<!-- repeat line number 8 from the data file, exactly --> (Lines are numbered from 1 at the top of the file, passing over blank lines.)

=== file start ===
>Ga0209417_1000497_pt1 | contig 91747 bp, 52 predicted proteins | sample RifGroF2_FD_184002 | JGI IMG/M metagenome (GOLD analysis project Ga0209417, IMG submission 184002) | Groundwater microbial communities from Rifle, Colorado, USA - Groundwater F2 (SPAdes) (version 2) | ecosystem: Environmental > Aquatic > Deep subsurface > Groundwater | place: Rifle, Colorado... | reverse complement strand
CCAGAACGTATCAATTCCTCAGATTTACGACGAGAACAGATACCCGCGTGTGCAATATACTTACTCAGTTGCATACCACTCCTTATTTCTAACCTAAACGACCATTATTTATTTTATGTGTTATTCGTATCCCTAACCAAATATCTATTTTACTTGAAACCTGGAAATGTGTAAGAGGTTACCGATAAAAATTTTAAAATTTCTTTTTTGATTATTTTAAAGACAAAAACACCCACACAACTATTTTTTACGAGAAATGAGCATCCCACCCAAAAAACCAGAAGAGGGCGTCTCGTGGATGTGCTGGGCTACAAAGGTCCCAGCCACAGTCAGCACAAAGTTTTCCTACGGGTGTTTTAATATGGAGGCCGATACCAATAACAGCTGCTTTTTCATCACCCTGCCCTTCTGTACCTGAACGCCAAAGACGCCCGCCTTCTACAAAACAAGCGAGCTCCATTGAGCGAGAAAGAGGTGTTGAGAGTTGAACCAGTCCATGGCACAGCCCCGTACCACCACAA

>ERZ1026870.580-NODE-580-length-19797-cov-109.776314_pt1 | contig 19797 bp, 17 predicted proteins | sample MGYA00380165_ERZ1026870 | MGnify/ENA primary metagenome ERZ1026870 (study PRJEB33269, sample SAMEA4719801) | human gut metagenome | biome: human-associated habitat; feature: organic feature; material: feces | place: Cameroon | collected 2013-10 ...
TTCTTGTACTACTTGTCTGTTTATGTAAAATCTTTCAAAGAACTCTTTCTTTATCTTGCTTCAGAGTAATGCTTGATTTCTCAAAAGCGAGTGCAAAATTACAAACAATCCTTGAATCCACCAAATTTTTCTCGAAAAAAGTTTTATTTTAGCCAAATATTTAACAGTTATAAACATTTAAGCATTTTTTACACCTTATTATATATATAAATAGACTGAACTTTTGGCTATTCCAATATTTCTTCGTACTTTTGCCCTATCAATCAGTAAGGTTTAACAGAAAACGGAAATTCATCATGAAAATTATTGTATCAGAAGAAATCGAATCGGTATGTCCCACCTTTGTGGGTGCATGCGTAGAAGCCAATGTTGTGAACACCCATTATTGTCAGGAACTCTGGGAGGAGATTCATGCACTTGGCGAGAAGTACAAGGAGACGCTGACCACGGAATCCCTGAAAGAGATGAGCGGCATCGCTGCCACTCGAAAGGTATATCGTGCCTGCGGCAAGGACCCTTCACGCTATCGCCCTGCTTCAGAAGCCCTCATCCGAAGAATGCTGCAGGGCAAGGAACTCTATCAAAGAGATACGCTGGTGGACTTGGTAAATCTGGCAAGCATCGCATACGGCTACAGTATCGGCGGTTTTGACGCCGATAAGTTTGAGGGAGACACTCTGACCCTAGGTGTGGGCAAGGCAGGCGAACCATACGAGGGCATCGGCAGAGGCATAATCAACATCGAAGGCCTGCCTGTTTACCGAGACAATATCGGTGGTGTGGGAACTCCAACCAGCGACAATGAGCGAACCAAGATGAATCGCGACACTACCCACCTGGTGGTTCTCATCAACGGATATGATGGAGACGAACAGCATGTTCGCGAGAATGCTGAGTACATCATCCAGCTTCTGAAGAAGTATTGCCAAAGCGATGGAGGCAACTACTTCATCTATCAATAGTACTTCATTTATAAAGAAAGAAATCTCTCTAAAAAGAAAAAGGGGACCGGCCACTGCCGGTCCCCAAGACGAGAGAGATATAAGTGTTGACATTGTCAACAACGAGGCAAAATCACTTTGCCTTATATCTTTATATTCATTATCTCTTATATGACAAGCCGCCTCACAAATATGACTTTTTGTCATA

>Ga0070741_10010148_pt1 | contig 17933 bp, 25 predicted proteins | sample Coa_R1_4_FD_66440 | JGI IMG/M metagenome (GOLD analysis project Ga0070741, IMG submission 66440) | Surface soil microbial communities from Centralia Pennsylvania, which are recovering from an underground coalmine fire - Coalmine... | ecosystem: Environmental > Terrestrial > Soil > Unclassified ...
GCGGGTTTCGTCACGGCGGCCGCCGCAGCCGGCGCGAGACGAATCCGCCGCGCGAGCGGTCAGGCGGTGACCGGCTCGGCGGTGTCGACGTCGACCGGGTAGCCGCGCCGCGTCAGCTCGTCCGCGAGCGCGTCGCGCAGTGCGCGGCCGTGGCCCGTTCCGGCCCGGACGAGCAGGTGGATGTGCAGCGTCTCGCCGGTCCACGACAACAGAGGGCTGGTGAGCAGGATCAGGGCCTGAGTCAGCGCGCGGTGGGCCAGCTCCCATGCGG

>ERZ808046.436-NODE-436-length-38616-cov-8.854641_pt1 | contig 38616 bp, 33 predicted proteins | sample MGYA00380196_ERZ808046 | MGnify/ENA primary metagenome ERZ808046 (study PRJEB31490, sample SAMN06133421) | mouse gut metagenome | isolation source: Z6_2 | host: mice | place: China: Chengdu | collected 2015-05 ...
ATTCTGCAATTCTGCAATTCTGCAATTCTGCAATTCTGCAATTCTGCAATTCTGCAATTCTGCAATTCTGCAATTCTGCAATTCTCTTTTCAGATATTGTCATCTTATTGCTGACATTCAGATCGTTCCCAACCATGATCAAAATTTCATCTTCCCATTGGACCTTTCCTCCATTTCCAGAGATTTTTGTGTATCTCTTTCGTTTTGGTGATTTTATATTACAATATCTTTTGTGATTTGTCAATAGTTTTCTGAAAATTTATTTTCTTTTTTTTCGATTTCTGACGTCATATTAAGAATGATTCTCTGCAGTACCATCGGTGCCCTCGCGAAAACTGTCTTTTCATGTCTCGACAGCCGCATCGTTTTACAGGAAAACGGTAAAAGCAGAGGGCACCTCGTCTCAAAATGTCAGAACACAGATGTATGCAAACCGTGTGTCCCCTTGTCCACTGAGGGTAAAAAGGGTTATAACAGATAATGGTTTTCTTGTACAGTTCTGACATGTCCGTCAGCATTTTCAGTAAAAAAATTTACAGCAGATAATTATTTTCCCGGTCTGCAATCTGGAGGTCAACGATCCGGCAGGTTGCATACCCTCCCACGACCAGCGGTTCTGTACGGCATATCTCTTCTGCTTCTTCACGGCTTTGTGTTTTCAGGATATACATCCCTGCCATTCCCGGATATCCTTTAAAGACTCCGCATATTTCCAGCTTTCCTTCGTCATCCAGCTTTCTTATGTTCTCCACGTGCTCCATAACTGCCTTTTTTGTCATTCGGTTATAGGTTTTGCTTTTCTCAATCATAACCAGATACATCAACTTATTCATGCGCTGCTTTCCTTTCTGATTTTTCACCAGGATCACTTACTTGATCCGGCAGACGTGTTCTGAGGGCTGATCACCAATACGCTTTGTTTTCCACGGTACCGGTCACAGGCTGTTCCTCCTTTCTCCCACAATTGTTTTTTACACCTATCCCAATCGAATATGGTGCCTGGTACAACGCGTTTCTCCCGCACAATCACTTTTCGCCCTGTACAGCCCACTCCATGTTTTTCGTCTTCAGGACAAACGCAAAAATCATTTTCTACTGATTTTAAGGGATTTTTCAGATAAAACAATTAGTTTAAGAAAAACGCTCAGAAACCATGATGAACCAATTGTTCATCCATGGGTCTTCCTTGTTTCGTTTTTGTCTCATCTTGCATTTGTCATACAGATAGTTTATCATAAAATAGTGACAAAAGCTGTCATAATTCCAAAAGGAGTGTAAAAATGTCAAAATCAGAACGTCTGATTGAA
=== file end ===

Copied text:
ATTCTGCAATTCTGCAATTCTGCAATTCTGCAATTCTGCAATTCTGCAATTCTGCAATTCTGCAATTCTGCAATTCTGCAATTCTCTTTTCAGATATTGTCATCTTATTGCTGACATTCAGATCGTTCCCAACCATGATCAAAATTTCATCTTCCCATTGGACCTTTCCTCCATTTCCAGAGATTTTTGTGTATCTCTTTCGTTTTGGTGATTTTATATTACAATATCTTTTGTGATTTGTCAATAGTTTTCTGAAAATTTATTTTCTTTTTTTTCGATTTCTGACGTCATATTAAGAATGATTCTCTGCAGTACCATCGGTGCCCTCGCGAAAACTGTCTTTTCATGTCTCGACAGCCGCATCGTTTTACAGGAAAACGGTAAAAGCAGAGGGCACCTCGTCTCAAAATGTCAGAACACAGATGTATGCAAACCGTGTGTCCCCTTGTCCACTGAGGGTAAAAAGGGTTATAACAGATAATGGTTTTCTTGTACAGTTCTGACATGTCCGTCAGCATTTTCAGTAAAAAAATTTACAGCAGATAATTATTTTCCCGGTCTGCAATCTGGAGGTCAACGATCCGGCAGGTTGCATACCCTCCCACGACCAGCGGTTCTGTACGGCATATCTCTTCTGCTTCTTCACGGCTTTGTGTTTTCAGGATATACATCCCTGCCATTCCCGGATATCCTTTAAAGACTCCGCATATTTCCAGCTTTCCTTCGTCATCCAGCTTTCTTATGTTCTCCACGTGCTCCATAACTGCCTTTTTTGTCATTCGGTTATAGGTTTTGCTTTTCTCAATCATAACCAGATACATCAACTTATTCATGCGCTGCTTTCCTTTCTGATTTTTCACCAGGATCACTTACTTGATCCGGCAGACGTGTTCTGAGGGCTGATCACCAATACGCTTTGTTTTCCACGGTACCGGTCACAGGCTGTTCCTCCTTTCTCCCACAATTGTTTTTTACACCTATCCCAATCGAATATGGTGCCTGGTACAACGCGTTTCTCCCGCACAATCACTTTTCGCCCTGTACAGCCCACTCCATGTTTTTCGTCTTCAGGACAAACGCAAAAATCATTTTCTACTGATTTTAAGGGATTTTTCAGATAAAACAATTAGTTTAAGAAAAACGCTCAGAAACCATGATGAACCAATTGTTCATCCATGGGTCTTCCTTGTTTCGTTTTTGTCTCATCTTGCATTTGTCATACAGATAGTTTATCATAAAATAGTGACAAAAGCTGTCATAATTCCAAAAGGAGTGTAAAAATGTCAAAATCAGAACGTCTGATTGAA